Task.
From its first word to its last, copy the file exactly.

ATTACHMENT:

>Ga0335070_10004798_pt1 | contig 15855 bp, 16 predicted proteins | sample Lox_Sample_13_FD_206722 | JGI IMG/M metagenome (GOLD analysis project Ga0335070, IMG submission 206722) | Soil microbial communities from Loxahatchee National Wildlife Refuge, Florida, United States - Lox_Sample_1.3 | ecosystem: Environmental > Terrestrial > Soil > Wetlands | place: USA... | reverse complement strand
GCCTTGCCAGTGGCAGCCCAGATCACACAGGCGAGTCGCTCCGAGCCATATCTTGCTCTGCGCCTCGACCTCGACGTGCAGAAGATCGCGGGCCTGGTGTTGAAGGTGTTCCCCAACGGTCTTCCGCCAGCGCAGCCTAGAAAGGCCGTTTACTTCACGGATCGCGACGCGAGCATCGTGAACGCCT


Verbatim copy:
>Ga0335070_10004798_pt1 | contig 15855 bp, 16 predicted proteins | sample Lox_Sample_13_FD_206722 | JGI IMG/M metagenome (GOLD analysis project Ga0335070, IMG submission 206722) | Soil microbial communities from Loxahatchee National Wildlife Refuge, Florida, United States - Lox_Sample_1.3 | ecosystem: Environmental > Terrestrial > Soil > Wetlands | place: USA... | reverse complement strand
GCCTTGCCAGTGGCAGCCCAGATCACACAGGCGAGTCGCTCCGAGCCATATCTTGCTCTGCGCCTCGACCTCGACGTGCAGAAGATCGCGGGCCTGGTGTTGAAGGTGTTCCCCAACGGTCTTCCGCCAGCGCAGCCTAGAAAGGCCGTTTACTTCACGGATCGCGACGCGAGCATCGTGAACGCCT